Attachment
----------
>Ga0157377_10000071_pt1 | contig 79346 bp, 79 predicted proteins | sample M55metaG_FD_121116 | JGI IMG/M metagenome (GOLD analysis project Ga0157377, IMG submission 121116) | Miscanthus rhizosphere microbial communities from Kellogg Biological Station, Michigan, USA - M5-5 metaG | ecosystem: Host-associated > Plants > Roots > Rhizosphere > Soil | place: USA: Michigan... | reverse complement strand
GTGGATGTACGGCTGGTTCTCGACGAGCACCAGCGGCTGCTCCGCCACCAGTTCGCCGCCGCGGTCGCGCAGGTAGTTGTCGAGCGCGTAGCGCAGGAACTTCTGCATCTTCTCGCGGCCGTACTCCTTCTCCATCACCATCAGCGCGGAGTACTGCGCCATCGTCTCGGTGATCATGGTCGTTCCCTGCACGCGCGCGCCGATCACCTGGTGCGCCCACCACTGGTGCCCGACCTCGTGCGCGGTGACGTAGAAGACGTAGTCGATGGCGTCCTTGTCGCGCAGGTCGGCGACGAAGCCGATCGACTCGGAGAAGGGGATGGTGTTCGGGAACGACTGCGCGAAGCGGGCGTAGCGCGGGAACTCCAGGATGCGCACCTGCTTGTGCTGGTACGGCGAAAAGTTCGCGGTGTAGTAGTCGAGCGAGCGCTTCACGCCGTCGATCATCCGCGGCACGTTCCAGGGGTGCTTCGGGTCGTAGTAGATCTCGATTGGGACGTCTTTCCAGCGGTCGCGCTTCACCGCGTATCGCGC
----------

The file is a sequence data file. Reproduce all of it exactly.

>Ga0157377_10000071_pt1 | contig 79346 bp, 79 predicted proteins | sample M55metaG_FD_121116 | JGI IMG/M metagenome (GOLD analysis project Ga0157377, IMG submission 121116) | Miscanthus rhizosphere microbial communities from Kellogg Biological Station, Michigan, USA - M5-5 metaG | ecosystem: Host-associated > Plants > Roots > Rhizosphere > Soil | place: USA: Michigan... | reverse complement strand
GTGGATGTACGGCTGGTTCTCGACGAGCACCAGCGGCTGCTCCGCCACCAGTTCGCCGCCGCGGTCGCGCAGGTAGTTGTCGAGCGCGTAGCGCAGGAACTTCTGCATCTTCTCGCGGCCGTACTCCTTCTCCATCACCATCAGCGCGGAGTACTGCGCCATCGTCTCGGTGATCATGGTCGTTCCCTGCACGCGCGCGCCGATCACCTGGTGCGCCCACCACTGGTGCCCGACCTCGTGCGCGGTGACGTAGAAGACGTAGTCGATGGCGTCCTTGTCGCGCAGGTCGGCGACGAAGCCGATCGACTCGGAGAAGGGGATGGTGTTCGGGAACGACTGCGCGAAGCGGGCGTAGCGCGGGAACTCCAGGATGCGCACCTGCTTGTGCTGGTACGGCGAAAAGTTCGCGGTGTAGTAGTCGAGCGAGCGCTTCACGCCGTCGATCATCCGCGGCACGTTCCAGGGGTGCTTCGGGTCGTAGTAGATCTCGATTGGGACGTCTTTCCAGCGGTCGCGCTTCACCGCGTATCGCGC